Seven years ago, Iraq’s financial system was beset by problems.
An estimated $800 million in U.S. currency was illegally flowing out of Iraq every week, Iraqi auditors told American investigators at the time. And the central bank governor was dismissed after corruption had become institutionalized within the country’s government and political system.
Iraq landed on international watchlists for money-laundering failures.
Since then, however, the country’s efforts to combat illicit finance have improved, and international watchdogs have taken notice.
Cleaning up corruption in Iraq has been the central bank’s biggest priority since he came in 2014, Ali Mohsen Ismail Al-Alaq, the current Iraqi central bank governor, said in an interview. His efforts, combined with input from the country’s leaders and U.S. and international experts, have started to pay off.
“This earned us respect from international organizations and opened opportunities for global financial institutions to come in,” Mr. Al-Alaq said.
Iraq passed a law in 2015 that criminalized money laundering and terrorism financing. It created an anti-money-laundering council within the central bank. It also created an office for combating money laundering and terror finance. The council became the authority for supervision of compliance, while the office was tasked with handling suspicious activity reports.
“This was important to give us the way to deal with the problems we had at that time,” Mr. Al-Alaq said. The effort established the infrastructure needed to support the country’s anti-money-laundering and counter-terrorism-financing efforts, he said.
Iraq had an unstructured banking system after the invasion and dealt with a lack of capacity to combat money laundering, said Ayham Kamel, head of the Middle East and North Africa practice at the Eurasia Group, a political risk consultancy.
“Now, things are significantly improved and the government is in a place where it seeks to preserve the integrity and the safety of the Iraqi financial sector,” he said. “It will continue to adjust its regulations and procedures to ensure compliance with the broad standards of the international and financial community.”
Money-laundering convictions in Iraq rose dramatically, according to a 2017 U.S. State Department report.
In June, the Financial Action Task Force, a Paris-based international watchdog, took the country off its list of countries failing to tackle money laundering.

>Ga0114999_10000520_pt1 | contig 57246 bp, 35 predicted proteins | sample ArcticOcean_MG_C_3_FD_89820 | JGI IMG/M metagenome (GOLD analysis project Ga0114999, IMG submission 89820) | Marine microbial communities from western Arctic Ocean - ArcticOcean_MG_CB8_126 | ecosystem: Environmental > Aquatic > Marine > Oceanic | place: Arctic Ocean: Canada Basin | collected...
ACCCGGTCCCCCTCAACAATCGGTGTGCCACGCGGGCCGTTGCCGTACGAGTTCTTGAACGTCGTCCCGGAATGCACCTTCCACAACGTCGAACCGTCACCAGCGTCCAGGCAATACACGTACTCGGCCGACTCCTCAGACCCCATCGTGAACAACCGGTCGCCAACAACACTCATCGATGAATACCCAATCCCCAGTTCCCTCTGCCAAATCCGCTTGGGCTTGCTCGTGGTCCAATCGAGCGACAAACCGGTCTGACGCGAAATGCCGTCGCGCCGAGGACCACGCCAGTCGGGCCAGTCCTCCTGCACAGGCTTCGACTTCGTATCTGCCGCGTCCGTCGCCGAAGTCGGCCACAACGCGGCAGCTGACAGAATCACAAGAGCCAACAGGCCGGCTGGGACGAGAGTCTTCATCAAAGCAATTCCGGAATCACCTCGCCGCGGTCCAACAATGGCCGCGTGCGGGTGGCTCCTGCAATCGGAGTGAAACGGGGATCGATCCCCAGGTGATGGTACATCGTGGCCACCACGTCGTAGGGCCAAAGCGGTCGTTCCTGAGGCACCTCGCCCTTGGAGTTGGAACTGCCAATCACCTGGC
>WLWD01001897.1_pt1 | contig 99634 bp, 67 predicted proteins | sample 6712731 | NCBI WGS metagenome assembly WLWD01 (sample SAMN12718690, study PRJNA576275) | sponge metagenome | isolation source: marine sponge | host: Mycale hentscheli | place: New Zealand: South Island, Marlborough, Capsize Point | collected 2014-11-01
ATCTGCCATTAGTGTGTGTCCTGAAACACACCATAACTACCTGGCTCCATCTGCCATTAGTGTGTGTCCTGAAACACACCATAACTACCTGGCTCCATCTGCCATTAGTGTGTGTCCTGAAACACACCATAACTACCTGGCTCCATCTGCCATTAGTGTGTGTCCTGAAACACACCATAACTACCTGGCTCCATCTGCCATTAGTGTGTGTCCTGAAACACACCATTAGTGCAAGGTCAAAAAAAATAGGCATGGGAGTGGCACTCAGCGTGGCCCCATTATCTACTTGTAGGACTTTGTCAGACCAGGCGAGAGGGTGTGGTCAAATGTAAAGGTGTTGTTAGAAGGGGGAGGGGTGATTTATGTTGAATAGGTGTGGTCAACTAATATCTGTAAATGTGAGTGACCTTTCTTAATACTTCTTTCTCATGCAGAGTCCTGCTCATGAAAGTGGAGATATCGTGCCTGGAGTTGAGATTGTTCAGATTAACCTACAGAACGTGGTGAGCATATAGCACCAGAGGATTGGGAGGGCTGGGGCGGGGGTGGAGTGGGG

“Iraq has been dealing with some big problems over the years,” said John Sullivan, a former U.S. Treasury Department attaché to Iraq who now is a director with consultancy Financial Integrity Network.
“The government did a good job to get people to focus on what they needed to do under the FATF plan,” he said. They really have made progress against money laundering, Mr. Sullivan added, crediting Mr. Al-Alaq for the effort.
The central bank still has work to do, as does the country’s leadership. The country ranks 168th out of 180, tied with Venezuela, on the latest edition of the Corruption Perceptions Index, produced by antigraft group Transparency International.
Improvement against corruption could also bring renewed foreign investor interest, observers say.
The next round of evaluations from the FATF will focus on Iraq’s anti-money-laundering effectiveness, rather than merely passing the right laws and establishing the recommended controls, Mr. Sullivan said.
“They need to implement and understand the regulations they put into place, using the lessons learned on counter-terrorism financing to address the larger problem, which is money laundering linked to crime and corruption,” he said.
It is the top security issue in Iraq today, Mr. Sullivan said. “It’s at the point where it’s crippling the entire country,” he said.
Iraqi banks are getting better at learning the letter of the law, he said, but the country needs a lot of human development in the anti-money-laundering area.
Mr. Al-Alaq said Iraqi banks are submitting cases of money laundering to the courts, and that the central bank has withdrawn licenses from exchange houses caught moving money illicitly.
“Those tools are working and they’re generating results,” he said.
The corruption problems are holding back Iraqi lenders from joining the international banking community, said Walid Raad, a partner at EY. Developing correspondent banking relationships across the globe will depend on strengthening the country’s defenses against corruption.
The central bank is at the heart of that effort, Mr. Raad said, because it has the ultimate responsibility for supervising the country’s anti-money-laundering programs.
“They have to show the international community they’re taking [corruption] seriously,” Mr. Raad said.
There were “very limited” correspondent relationships for domestic Iraqi banks in years past, but “now we see a long list” of them, he said, declining to give a number.
“It’s totally different than before,” Mr. Al-Alaq said. “…Banks outside the country are starting to do business with them.”